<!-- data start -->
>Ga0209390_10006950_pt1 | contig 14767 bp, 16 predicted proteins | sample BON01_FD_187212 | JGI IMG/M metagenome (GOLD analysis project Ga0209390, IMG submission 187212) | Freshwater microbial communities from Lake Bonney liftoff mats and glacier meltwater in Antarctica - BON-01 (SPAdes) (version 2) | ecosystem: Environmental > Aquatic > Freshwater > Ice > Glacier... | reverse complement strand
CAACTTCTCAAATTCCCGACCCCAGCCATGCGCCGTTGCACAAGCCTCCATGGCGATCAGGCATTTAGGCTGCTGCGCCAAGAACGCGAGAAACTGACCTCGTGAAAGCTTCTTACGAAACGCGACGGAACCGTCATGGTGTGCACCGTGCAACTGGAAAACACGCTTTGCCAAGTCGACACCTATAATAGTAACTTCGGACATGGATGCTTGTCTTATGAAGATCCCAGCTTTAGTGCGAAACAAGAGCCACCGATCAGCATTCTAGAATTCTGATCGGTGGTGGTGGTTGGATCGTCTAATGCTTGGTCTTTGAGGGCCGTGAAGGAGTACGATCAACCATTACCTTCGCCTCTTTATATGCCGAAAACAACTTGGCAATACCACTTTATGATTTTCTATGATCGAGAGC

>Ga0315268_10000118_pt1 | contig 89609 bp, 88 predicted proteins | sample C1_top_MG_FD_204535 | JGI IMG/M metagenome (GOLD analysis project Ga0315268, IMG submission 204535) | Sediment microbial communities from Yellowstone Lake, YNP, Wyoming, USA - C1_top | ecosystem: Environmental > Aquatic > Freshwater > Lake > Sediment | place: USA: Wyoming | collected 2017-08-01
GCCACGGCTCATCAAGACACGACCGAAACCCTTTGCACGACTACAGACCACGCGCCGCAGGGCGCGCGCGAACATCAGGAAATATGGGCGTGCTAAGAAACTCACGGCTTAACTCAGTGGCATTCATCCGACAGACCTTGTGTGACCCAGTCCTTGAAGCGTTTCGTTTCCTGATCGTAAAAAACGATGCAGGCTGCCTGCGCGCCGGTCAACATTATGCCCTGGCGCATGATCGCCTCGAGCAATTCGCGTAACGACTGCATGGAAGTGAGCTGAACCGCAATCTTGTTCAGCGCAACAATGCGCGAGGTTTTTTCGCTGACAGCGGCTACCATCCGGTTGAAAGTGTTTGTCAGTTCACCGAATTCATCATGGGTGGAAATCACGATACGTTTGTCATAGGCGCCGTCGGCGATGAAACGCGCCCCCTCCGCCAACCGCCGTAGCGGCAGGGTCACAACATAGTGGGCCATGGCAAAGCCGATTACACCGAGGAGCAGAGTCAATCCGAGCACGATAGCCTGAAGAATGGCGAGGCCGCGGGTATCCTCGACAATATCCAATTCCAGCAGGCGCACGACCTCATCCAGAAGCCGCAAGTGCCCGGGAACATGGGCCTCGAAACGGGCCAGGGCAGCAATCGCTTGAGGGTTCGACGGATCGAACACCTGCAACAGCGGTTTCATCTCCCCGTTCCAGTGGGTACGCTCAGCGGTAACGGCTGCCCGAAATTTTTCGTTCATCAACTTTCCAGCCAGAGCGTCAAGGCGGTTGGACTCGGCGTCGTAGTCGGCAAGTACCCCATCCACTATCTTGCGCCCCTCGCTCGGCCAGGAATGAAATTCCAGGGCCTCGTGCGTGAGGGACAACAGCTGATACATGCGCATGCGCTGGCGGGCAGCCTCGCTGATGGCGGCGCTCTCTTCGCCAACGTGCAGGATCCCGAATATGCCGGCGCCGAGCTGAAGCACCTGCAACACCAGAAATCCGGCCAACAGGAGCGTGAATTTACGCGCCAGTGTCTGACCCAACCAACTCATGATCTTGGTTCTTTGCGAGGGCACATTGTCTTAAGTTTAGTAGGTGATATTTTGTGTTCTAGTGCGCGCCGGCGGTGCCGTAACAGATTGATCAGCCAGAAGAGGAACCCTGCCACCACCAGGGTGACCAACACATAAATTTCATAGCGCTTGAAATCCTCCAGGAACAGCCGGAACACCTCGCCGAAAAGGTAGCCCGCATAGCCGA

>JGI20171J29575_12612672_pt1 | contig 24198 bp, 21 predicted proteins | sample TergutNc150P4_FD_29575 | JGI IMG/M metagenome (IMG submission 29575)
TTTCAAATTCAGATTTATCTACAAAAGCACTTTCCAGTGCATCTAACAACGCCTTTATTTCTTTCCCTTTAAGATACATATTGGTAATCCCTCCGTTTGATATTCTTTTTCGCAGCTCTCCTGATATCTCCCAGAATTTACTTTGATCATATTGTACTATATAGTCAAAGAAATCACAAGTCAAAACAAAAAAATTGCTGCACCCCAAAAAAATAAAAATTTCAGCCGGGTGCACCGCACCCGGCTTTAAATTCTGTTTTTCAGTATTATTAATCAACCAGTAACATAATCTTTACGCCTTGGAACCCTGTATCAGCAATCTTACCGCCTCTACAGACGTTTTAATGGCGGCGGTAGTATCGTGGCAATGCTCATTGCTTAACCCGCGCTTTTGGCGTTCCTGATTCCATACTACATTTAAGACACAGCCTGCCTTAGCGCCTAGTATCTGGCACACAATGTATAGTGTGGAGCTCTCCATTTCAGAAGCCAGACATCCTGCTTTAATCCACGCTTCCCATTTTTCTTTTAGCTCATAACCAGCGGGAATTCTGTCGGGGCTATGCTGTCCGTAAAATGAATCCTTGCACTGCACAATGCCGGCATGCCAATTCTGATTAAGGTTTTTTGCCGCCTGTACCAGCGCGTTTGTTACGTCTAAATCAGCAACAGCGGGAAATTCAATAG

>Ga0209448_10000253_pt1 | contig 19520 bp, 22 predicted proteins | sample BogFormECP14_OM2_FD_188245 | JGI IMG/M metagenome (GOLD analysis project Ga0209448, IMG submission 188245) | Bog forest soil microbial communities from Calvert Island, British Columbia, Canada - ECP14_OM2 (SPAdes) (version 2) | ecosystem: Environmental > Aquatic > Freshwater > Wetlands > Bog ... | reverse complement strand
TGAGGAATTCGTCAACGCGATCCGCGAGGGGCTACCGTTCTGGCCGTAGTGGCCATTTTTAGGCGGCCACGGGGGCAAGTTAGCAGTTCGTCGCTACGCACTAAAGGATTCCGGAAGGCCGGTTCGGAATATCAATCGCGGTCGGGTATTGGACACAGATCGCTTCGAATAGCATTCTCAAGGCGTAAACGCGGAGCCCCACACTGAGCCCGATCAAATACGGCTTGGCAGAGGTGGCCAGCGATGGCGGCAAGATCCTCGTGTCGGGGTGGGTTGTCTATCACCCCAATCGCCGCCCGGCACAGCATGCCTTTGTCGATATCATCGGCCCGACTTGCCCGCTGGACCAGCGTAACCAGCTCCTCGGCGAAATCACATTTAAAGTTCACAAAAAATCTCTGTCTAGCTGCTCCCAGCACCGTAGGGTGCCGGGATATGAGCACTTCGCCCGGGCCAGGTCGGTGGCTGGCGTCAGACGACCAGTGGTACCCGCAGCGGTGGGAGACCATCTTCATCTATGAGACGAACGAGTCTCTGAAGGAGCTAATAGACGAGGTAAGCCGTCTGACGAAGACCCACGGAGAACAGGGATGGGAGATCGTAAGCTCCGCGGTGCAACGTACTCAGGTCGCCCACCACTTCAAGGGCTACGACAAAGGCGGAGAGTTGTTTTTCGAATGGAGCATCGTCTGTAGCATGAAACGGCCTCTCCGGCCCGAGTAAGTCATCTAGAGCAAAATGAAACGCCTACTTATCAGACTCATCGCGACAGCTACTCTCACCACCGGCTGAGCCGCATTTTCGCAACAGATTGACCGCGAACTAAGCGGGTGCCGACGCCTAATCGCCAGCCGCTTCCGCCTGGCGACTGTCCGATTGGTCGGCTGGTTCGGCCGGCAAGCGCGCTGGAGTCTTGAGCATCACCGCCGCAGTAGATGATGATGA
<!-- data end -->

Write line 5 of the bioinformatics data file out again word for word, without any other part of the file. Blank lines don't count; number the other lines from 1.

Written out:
>JGI20171J29575_12612672_pt1 | contig 24198 bp, 21 predicted proteins | sample TergutNc150P4_FD_29575 | JGI IMG/M metagenome (IMG submission 29575)